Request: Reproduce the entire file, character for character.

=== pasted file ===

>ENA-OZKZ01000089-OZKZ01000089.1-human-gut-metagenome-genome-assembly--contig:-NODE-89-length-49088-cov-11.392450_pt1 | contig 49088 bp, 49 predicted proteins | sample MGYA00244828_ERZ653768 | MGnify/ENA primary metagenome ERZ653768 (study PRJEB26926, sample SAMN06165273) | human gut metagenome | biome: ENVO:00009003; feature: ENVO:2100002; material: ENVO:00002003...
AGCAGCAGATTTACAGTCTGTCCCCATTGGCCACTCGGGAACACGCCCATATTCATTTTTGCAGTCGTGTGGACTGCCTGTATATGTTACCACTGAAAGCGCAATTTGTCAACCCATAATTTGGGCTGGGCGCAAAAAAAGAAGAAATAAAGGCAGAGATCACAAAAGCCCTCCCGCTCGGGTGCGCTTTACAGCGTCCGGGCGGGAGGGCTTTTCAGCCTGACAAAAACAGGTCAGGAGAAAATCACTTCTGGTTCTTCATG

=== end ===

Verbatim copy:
>ENA-OZKZ01000089-OZKZ01000089.1-human-gut-metagenome-genome-assembly--contig:-NODE-89-length-49088-cov-11.392450_pt1 | contig 49088 bp, 49 predicted proteins | sample MGYA00244828_ERZ653768 | MGnify/ENA primary metagenome ERZ653768 (study PRJEB26926, sample SAMN06165273) | human gut metagenome | biome: ENVO:00009003; feature: ENVO:2100002; material: ENVO:00002003...
AGCAGCAGATTTACAGTCTGTCCCCATTGGCCACTCGGGAACACGCCCATATTCATTTTTGCAGTCGTGTGGACTGCCTGTATATGTTACCACTGAAAGCGCAATTTGTCAACCCATAATTTGGGCTGGGCGCAAAAAAAGAAGAAATAAAGGCAGAGATCACAAAAGCCCTCCCGCTCGGGTGCGCTTTACAGCGTCCGGGCGGGAGGGCTTTTCAGCCTGACAAAAACAGGTCAGGAGAAAATCACTTCTGGTTCTTCATG